Cincinnati Reds v Boston Red Sox

Lost in all the hubbub back when Daisuke Matsuzaka was being posted was Boston’s inking of left-handed reliever Hideki Okajima to a two-year deal with a club option. The signing flew rather under the radar given Okajima was a run-of-the-mill reliever in Japan and many felt the signing was to give Matsuzaka a caddy in Boston. (Fire Brand archive: What About Our Hideki? 2/20/07)

When Okajima came in Opening Day and gave up a home run to Royals catcher John Buck on his first pitch, things looked like they were taking a drastic turn for the worse. 19 scoreless appearances later, he finished with a 0.83 ERA in the first half. (Fire Brand archive: Okajima: Ability or Fortuity? 4/12/07.) He developed a changeup that took on a name called the Oki-Doki. (Fire Brand archive: Can Pitch FX track the Okie Dokie? 12/20/09.)

Fangraphs valued that changeup at 15.5 runs above average. He became a cult figure with the pitch and his unconventional pitching motion, finishing his delivery with his head looking straight down at the ground and away from the batter, creating deception.

Okajima has abandoned that changeup in favor of a split-fingered fastball to go along with his four-seamer and changeup.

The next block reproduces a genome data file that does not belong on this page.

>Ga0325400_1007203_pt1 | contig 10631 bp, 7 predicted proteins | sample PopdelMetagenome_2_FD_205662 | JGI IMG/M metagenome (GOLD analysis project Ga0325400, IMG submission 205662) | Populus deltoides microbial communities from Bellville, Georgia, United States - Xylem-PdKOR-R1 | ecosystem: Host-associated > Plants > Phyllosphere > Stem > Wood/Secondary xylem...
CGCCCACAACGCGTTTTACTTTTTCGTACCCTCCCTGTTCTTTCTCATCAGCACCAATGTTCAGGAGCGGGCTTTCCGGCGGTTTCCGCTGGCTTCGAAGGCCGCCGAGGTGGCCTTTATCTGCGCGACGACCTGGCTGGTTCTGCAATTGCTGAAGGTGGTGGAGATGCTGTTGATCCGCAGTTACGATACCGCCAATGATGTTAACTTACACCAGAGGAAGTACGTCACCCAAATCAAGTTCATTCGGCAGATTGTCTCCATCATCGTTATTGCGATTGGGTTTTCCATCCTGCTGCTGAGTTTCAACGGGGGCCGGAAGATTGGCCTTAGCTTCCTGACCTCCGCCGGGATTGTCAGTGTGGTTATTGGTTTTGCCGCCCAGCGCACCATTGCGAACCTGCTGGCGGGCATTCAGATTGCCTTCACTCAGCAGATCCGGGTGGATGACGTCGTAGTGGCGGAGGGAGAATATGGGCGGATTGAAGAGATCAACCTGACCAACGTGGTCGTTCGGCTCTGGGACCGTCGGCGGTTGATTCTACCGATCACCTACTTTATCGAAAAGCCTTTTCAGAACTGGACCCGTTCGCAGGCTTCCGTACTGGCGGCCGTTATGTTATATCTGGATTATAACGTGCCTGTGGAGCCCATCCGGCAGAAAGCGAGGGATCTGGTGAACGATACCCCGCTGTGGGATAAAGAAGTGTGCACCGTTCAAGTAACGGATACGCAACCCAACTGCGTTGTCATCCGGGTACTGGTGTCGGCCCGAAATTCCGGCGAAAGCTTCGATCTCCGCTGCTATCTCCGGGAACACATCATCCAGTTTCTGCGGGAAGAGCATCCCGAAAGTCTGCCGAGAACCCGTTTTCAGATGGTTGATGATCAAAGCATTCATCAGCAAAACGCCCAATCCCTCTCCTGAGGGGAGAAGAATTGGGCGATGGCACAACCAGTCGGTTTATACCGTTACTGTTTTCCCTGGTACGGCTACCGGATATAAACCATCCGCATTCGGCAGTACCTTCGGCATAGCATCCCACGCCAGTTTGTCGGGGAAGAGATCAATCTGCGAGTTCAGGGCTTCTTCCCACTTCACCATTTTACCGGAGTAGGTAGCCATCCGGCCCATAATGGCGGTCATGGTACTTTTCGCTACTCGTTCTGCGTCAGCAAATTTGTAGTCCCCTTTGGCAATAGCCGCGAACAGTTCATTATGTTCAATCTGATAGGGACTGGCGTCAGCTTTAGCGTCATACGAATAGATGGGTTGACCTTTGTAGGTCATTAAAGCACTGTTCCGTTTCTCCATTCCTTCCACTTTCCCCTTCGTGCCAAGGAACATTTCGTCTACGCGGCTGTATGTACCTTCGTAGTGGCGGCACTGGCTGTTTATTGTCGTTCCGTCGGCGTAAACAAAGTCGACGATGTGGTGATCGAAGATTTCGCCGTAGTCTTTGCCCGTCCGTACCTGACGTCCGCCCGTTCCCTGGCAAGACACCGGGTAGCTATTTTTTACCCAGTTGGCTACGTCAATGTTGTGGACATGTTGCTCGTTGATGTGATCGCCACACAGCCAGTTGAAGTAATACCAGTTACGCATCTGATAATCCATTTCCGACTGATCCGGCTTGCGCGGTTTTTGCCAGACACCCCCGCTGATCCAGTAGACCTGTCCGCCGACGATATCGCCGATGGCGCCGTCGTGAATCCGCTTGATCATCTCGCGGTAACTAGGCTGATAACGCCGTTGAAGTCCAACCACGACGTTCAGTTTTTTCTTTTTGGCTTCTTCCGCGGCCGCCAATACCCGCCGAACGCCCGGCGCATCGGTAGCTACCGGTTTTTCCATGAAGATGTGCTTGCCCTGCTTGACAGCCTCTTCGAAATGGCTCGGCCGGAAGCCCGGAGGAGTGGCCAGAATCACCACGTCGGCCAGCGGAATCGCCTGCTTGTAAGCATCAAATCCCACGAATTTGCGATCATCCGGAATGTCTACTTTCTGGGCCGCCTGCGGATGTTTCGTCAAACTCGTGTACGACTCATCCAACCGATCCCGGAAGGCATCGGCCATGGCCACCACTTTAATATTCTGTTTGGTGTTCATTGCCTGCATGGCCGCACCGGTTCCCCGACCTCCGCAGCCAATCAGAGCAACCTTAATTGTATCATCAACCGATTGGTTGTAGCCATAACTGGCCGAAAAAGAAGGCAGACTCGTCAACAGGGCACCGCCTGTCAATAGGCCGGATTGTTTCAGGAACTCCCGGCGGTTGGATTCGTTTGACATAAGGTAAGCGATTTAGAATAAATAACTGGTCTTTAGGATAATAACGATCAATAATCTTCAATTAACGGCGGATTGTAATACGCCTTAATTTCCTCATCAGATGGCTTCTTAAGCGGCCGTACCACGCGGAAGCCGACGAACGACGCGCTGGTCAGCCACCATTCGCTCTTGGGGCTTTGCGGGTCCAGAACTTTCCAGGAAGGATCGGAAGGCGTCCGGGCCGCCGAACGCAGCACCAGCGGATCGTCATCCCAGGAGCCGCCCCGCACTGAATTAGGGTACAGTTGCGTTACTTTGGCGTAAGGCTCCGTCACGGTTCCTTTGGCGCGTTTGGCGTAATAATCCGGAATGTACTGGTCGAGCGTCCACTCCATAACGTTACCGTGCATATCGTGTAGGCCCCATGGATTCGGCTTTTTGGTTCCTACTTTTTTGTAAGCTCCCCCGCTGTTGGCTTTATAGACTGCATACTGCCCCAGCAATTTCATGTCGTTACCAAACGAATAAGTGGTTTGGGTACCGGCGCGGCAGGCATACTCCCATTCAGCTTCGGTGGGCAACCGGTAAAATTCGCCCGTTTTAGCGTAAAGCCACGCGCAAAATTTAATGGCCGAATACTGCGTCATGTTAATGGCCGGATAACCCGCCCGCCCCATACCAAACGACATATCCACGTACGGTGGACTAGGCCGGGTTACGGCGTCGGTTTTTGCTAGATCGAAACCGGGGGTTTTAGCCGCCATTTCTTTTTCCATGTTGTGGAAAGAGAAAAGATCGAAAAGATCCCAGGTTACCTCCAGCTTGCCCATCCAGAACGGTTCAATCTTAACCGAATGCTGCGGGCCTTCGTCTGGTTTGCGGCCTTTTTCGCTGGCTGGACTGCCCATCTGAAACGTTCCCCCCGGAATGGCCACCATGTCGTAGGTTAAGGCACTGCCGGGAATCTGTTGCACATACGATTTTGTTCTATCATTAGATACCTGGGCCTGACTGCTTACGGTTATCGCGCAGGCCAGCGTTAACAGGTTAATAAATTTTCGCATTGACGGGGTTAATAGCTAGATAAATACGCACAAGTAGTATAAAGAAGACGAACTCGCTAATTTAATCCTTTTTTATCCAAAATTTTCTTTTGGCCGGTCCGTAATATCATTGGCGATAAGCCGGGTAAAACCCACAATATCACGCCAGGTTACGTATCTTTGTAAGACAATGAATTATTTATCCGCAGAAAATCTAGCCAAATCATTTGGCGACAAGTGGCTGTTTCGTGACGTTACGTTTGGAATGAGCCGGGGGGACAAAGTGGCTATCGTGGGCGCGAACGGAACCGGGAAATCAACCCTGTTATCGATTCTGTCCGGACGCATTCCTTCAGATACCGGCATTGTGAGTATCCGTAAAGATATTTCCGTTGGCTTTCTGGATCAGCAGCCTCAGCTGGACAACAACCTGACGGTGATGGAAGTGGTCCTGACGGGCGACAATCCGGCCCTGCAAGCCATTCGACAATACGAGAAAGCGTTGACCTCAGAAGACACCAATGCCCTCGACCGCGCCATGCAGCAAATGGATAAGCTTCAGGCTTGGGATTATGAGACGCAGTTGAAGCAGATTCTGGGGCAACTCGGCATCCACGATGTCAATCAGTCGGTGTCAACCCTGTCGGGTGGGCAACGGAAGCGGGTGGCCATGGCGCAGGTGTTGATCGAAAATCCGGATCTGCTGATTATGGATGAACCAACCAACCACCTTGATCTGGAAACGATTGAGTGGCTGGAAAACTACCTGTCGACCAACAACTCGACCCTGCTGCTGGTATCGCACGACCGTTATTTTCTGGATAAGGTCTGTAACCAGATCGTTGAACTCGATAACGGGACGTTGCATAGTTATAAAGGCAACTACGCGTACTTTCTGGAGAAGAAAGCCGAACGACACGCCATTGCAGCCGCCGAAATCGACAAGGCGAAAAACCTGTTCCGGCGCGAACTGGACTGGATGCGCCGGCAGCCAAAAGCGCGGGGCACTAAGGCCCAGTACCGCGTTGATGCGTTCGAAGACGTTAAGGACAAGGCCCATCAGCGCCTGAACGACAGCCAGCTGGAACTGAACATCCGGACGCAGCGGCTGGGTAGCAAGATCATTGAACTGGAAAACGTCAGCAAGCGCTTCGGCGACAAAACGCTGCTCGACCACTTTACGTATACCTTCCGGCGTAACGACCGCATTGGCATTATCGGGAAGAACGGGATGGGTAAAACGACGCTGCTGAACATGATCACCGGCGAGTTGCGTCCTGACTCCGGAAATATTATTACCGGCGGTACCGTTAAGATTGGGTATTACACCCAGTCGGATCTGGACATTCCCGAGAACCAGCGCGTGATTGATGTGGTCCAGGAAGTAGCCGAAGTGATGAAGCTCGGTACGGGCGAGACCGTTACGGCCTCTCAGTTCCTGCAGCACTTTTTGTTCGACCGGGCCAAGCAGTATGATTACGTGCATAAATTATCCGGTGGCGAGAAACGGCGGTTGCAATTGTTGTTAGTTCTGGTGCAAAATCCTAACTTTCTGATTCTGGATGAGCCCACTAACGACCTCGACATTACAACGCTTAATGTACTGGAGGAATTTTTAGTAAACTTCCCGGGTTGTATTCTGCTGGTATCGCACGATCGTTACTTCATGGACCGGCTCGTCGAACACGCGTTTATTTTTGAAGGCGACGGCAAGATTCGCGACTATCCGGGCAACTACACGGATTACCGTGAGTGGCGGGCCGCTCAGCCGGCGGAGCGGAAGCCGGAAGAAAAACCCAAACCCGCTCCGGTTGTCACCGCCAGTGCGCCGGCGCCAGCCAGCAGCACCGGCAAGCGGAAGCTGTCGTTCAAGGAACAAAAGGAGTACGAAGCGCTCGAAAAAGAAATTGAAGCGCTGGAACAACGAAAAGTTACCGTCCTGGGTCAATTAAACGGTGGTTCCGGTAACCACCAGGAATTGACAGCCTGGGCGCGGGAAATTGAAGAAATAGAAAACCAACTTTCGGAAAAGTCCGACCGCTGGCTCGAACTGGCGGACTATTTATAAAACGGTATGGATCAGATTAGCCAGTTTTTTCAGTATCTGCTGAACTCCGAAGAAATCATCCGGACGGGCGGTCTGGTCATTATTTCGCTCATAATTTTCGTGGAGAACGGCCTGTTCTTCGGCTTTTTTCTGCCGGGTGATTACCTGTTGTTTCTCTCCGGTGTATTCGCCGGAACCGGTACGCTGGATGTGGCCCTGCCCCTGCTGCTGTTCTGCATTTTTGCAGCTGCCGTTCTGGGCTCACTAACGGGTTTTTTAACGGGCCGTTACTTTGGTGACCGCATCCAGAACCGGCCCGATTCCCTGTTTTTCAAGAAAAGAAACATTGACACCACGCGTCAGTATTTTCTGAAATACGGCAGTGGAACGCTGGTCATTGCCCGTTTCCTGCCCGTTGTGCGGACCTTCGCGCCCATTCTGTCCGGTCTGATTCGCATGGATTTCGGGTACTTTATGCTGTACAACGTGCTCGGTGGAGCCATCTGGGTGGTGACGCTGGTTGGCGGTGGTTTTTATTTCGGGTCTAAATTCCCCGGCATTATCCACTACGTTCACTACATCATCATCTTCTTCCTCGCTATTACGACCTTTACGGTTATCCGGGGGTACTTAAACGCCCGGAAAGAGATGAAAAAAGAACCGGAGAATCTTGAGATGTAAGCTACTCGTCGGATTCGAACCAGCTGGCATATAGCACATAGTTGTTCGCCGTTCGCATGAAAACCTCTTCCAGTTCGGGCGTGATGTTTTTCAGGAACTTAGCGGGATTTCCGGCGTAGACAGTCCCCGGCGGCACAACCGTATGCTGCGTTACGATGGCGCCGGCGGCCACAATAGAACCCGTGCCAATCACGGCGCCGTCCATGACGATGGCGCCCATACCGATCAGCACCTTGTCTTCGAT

In 2008’s sophomore season, Okajima was nothing short of excellent in the ALCS against Tampa Bay. He pitched in 7.1 innings over five games, giving up zero runs, one hit and one walk while whiffing five. (Fire Brand archive: Far more than Okie-Dokie, 10/19/08.)

In all three years, while his effectiveness has tapered off due to league-familiarity, he’s been one of the better set-up men in the game. (Fire Brand archive: Oki-Doki! Okajima getting it done, 4/14/08) He pitches just over 60 innings each year, in high-leverage situations with a total career ERA of 2.72 over 192 innings.

Okajima generally keeps to himself but has ingrained himself into the personality of the bullpen, regularly taking part in the musical band the bullpen set up. He avoided arbitration by signing a one-year deal with Boston this winter, after firing his agent. Okajima (and much of the media) had been under the impression that the contract would make him an unrestricted free agent after the original contract expired. This ended up not being the case, but Okajima’s loss is Boston’s gain. He was the best left-handed reliever in the decade for Boston and appropriately belongs on the Team of the Decade.